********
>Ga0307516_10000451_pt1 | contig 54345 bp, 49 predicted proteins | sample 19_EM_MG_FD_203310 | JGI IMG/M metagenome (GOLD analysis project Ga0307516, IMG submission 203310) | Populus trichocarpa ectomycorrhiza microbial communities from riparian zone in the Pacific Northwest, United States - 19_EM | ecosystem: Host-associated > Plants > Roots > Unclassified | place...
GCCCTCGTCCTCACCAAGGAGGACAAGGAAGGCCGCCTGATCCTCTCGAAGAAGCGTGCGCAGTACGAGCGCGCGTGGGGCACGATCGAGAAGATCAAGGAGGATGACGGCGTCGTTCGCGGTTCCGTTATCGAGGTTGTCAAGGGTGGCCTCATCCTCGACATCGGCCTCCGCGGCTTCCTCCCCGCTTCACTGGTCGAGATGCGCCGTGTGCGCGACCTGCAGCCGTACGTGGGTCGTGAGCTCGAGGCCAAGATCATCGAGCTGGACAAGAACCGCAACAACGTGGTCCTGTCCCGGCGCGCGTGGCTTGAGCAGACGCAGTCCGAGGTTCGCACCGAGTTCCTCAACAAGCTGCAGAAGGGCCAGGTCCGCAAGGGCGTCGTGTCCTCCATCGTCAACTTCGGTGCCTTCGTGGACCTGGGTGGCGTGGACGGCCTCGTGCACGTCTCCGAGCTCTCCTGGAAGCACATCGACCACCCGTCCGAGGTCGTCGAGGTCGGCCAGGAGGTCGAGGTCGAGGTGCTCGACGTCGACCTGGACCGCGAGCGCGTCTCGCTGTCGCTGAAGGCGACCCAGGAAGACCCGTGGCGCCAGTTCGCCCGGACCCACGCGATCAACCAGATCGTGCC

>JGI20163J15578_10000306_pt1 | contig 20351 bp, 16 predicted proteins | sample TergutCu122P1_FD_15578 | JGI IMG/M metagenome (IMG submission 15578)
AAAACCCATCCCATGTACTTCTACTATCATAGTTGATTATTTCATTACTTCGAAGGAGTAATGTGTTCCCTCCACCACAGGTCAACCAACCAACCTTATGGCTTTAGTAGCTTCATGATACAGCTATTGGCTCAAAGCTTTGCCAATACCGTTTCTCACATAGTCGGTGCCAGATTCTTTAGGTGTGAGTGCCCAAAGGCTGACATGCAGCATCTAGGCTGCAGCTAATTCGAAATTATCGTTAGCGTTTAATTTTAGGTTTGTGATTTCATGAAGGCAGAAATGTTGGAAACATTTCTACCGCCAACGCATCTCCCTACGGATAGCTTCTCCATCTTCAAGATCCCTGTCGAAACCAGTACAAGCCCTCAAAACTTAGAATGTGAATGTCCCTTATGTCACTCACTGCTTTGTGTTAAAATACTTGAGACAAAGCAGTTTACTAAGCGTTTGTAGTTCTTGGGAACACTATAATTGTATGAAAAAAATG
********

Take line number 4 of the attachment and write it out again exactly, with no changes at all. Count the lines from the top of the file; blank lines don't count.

AAAACCCATCCCATGTACTTCTACTATCATAGTTGATTATTTCATTACTTCGAAGGAGTAATGTGTTCCCTCCACCACAGGTCAACCAACCAACCTTATGGCTTTAGTAGCTTCATGATACAGCTATTGGCTCAAAGCTTTGCCAATACCGTTTCTCACATAGTCGGTGCCAGATTCTTTAGGTGTGAGTGCCCAAAGGCTGACATGCAGCATCTAGGCTGCAGCTAATTCGAAATTATCGTTAGCGTTTAATTTTAGGTTTGTGATTTCATGAAGGCAGAAATGTTGGAAACATTTCTACCGCCAACGCATCTCCCTACGGATAGCTTCTCCATCTTCAAGATCCCTGTCGAAACCAGTACAAGCCCTCAAAACTTAGAATGTGAATGTCCCTTATGTCACTCACTGCTTTGTGTTAAAATACTTGAGACAAAGCAGTTTACTAAGCGTTTGTAGTTCTTGGGAACACTATAATTGTATGAAAAAAATG